Huge cuts in aid ahead for HIV/AIDS treatment

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Huge cuts in aid ahead for HIV/AIDS treatment

South Africa faces potentially huge cuts in donor support for its HIV/AIDS programme over the next five years, yet it needs an extra R2-billion a year to reach all those who need antiretroviral treatment.

“US government funding is going to come down dramatically over the next five years,” warned Dr Roxana Rogers, USAID South Africa Health Team leader last week.

“There is not a friendly feeling in the US towards more funding for HIV/AIDS,” Rogers told a meeting in Cape Town on the future of US assistance for HIV/AIDS, hosted by the US-based Council on Foreign Affairs.
Almost a million South Africans will soon be on lifelong antiretroviral treatment and this number will triple in the next decade if government keeps to its implementation plan.

Yet the prospect of government being able to meet its promise of treating 80 percent of those who need it by 2011 is being threatened by a lack of funds.

In the current budget year, the US President’s Emergency Plan for AIDS Relief (Pepfar) contribution was over R4,3-billion, while government’s total contribution was R5-billion, according Treasury official Dr Mark Blecher.

Two months ago, the US government announced that it would be giving South Africa an extra $120 million (approximately R900 million) “in direct response to a request from President Jacob Zuma” to “procure ARVs will help ensure that there are adequate stocks on hand to meet the growing demand for ARVs in South Africa”.
However, Rogers indicated that this contribution had been “exceptional” and was not likely to be repeated.

Scenario planning by Treasury indicates that the demand for treatment and care will peak in 2021, when the country would need close to R30-billion. At present, 40 percent of the HIV/AIDS budget goes to antiretroviral treatment.

“We are facing a double whammy of having to rapidly scale-up spending on HIV/AIDS at the same time that we have to replace donor funds,” said Dr Keith Cloete of the Western Cape Treasury.

“For the next five to 10 years, we need additional funds. This is not the time to pull out funds as programmes are going to collapse,” said Cloete.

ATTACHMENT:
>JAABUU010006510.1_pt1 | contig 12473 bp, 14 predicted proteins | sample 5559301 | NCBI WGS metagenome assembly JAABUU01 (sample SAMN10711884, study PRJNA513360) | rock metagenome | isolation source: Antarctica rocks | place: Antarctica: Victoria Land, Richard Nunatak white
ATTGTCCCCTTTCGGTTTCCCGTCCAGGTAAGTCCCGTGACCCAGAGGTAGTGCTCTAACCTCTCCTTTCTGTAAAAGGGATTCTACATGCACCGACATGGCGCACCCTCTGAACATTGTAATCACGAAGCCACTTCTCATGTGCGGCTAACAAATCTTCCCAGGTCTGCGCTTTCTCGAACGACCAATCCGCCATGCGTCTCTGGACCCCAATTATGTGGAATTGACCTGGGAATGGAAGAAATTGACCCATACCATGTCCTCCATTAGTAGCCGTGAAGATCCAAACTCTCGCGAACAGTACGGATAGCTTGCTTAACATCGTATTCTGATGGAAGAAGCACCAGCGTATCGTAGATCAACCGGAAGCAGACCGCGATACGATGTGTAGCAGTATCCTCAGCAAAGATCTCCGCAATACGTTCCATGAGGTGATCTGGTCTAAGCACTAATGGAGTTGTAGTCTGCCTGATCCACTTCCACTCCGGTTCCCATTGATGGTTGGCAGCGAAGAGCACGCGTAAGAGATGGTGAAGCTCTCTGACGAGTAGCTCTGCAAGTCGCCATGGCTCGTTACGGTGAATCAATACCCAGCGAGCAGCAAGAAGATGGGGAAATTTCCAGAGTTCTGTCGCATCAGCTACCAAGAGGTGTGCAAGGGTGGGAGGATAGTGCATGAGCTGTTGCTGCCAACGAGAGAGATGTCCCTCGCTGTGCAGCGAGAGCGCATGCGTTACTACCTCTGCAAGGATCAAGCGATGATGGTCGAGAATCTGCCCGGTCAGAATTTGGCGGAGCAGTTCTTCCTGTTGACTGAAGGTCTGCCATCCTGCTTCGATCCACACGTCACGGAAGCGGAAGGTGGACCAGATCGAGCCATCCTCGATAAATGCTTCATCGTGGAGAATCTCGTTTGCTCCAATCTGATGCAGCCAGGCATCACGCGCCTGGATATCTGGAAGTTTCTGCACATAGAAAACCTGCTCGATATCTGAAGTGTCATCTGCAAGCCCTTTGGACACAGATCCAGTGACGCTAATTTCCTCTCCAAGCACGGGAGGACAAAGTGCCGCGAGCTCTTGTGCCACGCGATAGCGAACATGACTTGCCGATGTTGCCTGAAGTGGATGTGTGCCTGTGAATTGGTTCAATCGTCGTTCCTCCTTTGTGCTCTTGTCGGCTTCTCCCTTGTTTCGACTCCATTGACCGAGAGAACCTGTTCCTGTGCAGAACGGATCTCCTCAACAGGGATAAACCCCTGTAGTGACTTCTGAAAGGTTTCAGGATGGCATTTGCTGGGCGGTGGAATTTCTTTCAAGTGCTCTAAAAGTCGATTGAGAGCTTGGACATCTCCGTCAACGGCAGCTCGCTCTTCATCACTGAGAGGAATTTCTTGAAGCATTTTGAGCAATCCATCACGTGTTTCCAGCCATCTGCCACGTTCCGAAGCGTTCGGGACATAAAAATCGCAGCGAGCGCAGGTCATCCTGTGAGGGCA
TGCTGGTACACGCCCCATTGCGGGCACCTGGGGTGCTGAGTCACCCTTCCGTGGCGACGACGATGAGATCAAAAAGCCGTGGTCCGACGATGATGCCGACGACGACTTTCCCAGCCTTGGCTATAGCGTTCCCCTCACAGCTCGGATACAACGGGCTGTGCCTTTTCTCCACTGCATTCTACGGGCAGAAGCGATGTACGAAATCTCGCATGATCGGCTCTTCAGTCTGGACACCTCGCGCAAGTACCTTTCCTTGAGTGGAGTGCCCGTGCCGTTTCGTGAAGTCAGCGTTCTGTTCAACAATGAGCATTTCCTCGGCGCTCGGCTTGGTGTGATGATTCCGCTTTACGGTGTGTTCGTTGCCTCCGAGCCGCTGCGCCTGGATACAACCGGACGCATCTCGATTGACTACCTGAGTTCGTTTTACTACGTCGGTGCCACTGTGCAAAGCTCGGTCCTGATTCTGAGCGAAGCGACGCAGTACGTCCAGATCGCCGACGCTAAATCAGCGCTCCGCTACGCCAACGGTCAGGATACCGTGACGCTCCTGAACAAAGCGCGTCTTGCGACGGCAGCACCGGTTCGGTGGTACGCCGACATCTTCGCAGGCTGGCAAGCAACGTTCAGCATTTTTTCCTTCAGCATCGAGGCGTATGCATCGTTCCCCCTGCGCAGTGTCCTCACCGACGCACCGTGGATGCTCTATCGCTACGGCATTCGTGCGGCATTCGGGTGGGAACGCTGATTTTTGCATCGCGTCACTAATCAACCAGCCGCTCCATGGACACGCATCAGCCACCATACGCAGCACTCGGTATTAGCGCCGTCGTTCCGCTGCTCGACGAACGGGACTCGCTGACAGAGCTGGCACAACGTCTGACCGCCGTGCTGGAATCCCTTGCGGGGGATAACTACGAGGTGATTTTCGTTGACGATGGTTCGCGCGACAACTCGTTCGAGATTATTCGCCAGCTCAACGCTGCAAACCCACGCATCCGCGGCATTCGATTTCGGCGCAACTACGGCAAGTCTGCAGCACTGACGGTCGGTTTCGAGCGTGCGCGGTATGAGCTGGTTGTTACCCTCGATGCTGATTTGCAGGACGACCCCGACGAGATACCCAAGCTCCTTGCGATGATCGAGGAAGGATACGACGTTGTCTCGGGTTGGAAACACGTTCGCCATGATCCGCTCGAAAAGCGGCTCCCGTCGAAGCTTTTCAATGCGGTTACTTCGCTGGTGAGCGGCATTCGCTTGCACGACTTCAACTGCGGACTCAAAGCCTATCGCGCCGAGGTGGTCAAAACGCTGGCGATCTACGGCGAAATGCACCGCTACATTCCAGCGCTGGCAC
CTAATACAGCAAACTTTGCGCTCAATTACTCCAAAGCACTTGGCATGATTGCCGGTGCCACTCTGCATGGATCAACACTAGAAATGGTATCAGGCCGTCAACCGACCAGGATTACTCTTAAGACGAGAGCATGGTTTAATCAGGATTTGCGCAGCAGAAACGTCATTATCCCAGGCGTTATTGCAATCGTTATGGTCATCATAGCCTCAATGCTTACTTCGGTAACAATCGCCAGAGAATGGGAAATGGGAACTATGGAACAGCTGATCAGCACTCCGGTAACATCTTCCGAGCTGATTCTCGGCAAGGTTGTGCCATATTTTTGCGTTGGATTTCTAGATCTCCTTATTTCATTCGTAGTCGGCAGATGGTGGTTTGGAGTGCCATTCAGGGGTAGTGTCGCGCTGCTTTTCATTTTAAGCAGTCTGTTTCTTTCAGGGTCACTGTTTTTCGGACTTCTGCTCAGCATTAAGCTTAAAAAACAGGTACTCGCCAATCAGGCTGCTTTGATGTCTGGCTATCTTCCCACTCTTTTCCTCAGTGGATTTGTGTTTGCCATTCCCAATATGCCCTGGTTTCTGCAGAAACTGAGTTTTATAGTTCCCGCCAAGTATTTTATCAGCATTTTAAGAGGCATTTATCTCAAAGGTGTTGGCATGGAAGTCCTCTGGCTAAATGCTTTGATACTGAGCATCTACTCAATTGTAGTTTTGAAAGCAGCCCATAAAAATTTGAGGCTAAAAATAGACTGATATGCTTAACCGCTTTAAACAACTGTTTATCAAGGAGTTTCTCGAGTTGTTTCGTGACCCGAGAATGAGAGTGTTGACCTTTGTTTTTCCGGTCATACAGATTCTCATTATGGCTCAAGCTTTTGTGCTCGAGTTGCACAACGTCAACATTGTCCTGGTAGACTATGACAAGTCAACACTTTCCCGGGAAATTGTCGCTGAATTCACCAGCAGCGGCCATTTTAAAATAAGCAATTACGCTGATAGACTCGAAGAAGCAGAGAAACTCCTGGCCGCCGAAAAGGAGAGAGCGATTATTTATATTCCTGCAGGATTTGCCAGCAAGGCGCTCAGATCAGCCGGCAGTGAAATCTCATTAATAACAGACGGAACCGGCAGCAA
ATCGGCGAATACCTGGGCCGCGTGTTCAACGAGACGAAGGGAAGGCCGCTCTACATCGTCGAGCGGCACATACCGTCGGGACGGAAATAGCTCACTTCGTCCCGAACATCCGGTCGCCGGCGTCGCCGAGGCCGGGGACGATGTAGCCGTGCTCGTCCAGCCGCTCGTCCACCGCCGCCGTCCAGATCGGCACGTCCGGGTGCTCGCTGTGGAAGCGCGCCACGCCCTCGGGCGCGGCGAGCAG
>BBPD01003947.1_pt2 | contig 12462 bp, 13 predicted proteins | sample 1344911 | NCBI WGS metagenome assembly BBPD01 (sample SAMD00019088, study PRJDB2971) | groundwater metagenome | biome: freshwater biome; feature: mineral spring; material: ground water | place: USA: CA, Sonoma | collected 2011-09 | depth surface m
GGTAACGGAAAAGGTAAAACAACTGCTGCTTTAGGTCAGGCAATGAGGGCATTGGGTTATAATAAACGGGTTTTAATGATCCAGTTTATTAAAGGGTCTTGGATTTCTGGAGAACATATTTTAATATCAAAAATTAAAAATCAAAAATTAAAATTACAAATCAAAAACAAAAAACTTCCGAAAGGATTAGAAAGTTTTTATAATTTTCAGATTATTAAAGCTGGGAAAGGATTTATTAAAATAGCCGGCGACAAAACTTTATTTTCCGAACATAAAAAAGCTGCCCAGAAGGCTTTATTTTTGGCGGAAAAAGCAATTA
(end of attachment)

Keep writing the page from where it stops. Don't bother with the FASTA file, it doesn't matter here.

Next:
Rogers said that the looming budget cuts were “keeping us up at night” as Pepfar funded the salaries of many of the healthworkers who were implementing government’s HIV/AIDS plan.

She said that USAID officials in South Africa, and the US Global AIDS Ambassador, understood that this country was the “epicentre of the epidemic” and wanted funding for to continue but said South Africa should provide the US with more reports about its successes in addressing the epidemic.

Prof Helen Rees, Reproductive Health and HIV Research Unit director, warned that if Pepfar funding stopped, the fight against HIV/AIDS would “go backwards” and called for a “dialogue with the US government” rather than simply accepting that the funds were to be cut.

However, Dr Thurma Goldman, director of the US Centers for Disease Control in southern Africa, said the plan was not to “rapidly reduce” funds.

“We are talking about a transition from emergency funding to a transition to mentoring a sustainable programme,” said Goldman.

“There will be decreased funding for South Africa but this does not have to mean scaling down. By belt-tightening and rationalising services, we can turn this into a sustainable programme.”

Blecher conceded “weak coordination between between provincial and donor funded services” and “fragmentation between large numbers of organisations” undermined the implementation of a common plan.

He recommended the development of a five-year plan and clear partnership based on an agreed division of “responsibilities, services and funding”.

Meanwhile, Professor Alan Whiteside from Health Economics and HIV/AIDS Research Division at the University of KwaZulu-Natal, said that donor funding typically had a three- to five-year time scale, and South Africa needed to move to more sustainable health development funding.
“We need to get more for our money and be more imaginative. We are an AIDS-afflicted country so we should develop an AIDS economy. We could be training two million people to assist those living with HIV,” said Whiteside.

Source: Health-e News

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